I am reading a great book, Breaking the Maya Code, by Michael Coe. The first paragraph says, "It was 12 cycles, 18 katuns, 16 tuns, 0 uinals, and 16 kins since the beginning of the Great Cycle. The day was 12 Cib 14 Uo, and was ruled by the seventh Lord of the Night. The moon was nine days old. Precisely 5,101 of our years and 235 days had passed since the creation of this universe, and only 23 years and 22 days remained until the final cataclysm that would destroy it. So the ancient Maya scribes and astronomers would have calculated, for the day was 14 May 1989, and we were in Leningrad."

Saturday, February 10, 2007

Owls in Massachusetts

Last weekend was an "owl festival" at my local Audubon nature preserve. First was a great presentation on snowy owls at Logan Airport (not given there, about owls who hang out there) by Norm Smith of the Blue Hills Audubon nature preserve. Yes, there are snowy owls all over Logan's landing strips. No, this is not good for the airplanes. Yes, they are hard to spot if you're flying out from there, as I discovered a day later-- white could mean snow, trash, or owl.

Norm has some great pictures of them, and points out how little we understand them -- they don't seem to be migratory in the usual sense, and might even be circumpolar. They are able to filter out the sounds of the jets to tune in on squeaking rats. They all look a bit different, and have different personalities, too.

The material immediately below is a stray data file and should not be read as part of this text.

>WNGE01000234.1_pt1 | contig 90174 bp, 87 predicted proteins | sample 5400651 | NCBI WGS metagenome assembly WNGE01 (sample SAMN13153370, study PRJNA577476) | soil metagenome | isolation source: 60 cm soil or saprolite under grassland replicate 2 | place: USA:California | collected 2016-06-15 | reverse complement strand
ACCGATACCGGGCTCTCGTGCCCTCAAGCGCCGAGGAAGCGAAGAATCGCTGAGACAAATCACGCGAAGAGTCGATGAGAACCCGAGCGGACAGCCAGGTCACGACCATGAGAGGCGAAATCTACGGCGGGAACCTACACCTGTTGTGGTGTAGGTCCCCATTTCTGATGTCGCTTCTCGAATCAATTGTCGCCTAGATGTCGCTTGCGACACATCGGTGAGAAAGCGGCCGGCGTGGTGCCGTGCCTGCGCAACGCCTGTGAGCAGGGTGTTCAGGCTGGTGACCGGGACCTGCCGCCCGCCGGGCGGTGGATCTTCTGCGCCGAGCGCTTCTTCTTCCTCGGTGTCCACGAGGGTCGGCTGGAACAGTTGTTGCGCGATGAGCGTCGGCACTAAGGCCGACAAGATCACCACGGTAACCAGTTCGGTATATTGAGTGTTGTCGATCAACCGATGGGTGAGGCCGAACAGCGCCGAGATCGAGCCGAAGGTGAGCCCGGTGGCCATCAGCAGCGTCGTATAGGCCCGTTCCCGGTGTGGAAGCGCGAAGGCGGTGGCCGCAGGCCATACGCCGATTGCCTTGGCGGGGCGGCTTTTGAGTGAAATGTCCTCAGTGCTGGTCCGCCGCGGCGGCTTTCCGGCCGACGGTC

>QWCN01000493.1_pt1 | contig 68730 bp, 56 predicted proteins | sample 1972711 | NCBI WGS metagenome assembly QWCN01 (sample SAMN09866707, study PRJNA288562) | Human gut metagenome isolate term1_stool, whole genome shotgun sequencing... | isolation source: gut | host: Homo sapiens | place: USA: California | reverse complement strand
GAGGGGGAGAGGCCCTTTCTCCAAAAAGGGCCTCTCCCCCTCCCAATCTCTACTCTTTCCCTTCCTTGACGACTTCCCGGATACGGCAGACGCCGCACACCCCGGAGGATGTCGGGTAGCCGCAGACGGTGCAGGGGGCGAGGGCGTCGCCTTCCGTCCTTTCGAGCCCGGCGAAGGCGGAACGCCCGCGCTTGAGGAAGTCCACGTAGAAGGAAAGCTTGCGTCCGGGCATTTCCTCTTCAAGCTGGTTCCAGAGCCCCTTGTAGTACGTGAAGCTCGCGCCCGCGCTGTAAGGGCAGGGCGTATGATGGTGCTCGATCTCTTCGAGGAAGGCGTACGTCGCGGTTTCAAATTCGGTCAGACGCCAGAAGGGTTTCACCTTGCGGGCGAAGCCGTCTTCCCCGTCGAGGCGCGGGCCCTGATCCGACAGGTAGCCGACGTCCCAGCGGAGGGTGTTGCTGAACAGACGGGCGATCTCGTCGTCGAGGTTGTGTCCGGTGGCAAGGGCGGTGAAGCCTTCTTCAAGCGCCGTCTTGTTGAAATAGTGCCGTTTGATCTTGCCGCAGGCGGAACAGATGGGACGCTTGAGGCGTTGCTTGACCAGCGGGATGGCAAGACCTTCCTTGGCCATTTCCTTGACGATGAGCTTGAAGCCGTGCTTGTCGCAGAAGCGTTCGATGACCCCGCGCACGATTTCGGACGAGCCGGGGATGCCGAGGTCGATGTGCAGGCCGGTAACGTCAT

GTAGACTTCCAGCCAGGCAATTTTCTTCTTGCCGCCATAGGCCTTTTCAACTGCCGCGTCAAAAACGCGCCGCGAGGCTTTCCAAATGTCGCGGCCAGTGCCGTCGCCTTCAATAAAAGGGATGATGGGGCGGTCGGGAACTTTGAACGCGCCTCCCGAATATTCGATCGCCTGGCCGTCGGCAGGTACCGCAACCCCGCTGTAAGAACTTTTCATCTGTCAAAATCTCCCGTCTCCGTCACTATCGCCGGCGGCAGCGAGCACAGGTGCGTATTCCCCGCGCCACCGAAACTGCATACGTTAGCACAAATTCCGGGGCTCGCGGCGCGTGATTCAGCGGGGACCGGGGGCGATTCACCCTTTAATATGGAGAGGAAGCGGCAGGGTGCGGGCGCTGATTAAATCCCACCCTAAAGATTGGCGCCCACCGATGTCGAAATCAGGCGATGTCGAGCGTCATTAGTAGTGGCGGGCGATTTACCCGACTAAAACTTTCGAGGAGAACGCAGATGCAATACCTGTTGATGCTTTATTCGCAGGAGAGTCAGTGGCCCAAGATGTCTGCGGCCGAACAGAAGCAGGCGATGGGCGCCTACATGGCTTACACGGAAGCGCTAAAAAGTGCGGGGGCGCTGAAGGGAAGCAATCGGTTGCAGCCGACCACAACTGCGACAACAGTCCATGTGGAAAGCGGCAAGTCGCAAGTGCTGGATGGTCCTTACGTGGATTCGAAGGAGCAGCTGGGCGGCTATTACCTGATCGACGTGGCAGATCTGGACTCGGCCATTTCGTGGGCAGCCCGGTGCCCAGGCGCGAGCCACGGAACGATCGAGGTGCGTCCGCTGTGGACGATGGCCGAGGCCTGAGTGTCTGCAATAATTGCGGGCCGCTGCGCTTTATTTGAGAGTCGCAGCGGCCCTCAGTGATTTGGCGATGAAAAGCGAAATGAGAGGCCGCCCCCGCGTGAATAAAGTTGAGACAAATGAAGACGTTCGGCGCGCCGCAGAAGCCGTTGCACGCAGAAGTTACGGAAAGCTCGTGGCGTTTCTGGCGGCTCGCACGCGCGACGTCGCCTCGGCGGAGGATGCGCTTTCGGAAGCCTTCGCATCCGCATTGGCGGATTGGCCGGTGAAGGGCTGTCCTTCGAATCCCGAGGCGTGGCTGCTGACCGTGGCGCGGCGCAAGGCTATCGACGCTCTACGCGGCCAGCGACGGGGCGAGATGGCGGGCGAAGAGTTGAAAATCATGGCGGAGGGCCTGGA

Some articles and links worth looking at on this work:

This is a map of where some of the owls he attached transmitters to ended up in Canada -- mostly up towards Hudson Bay. Some have been tracked to Siberia, though. (Hey, I've been there. I saw no owls, however.)

The day after Norm's terrific talk and slides, a guy brought in some birds living in captivity because they've been hurt or grown up with people and now identify too much with people to hunt properly. These were beautiful birds. Below you'll see this fellow with a screech owl, incredibly cute, and a wonderful great horned owl. None of my pictures turned out very well due to the interior lighting, but you get the idea.

After the demo of the birds, we went on an "owl prowl" walk in what was probably 14F degrees at best. In the gathering dark, I add, because at the point where I'd had enough of the cold, I didn't think I could see my way back to the lodge. We crunched all over the grounds of Broadmoor making dumb owl calls, and hearing not a peep back except for the bored kids shifting around while we listened and whining a little and sometimes pretending to be owls themselves which didn't really help us. It was so cold even the CD player with some real owls on it wouldn't perform properly. An owl bust, all around. Now that I know what screech owls and saw whets sound like, I can confirm I have never heard them where I live beside the reservoir. Too bad! They are really cute.

Saturday, February 03, 2007

New Moon and the Stock Market

I've been quite busy recently, and am getting a backlog of post material. Here's on oldie I never got around to blogging, which is weird and short: there is evidence that the lunar phase affects stock market performance.
We find strong lunar cycle effects in stock returns. Specifically, returns in the 15 days around new moon dates are about double the returns in the 15 days around full moon dates. This pattern of returns is pervasive; we find it for all major U.S. stock indexes over the last 100 years and for nearly all major stock indexes of 24 other countries over the last 30 years. In contrast, we find no reliable or economically important evidence of lunar cycle effects in return volatility and volume of trading. Taken as a whole, this evidence is consistent with popular beliefs that lunar cycles affect human behavior.
You can see the abstract and download the paper here: Lunar Cycle Effects in Stock Returns, on the Social Science Research Network.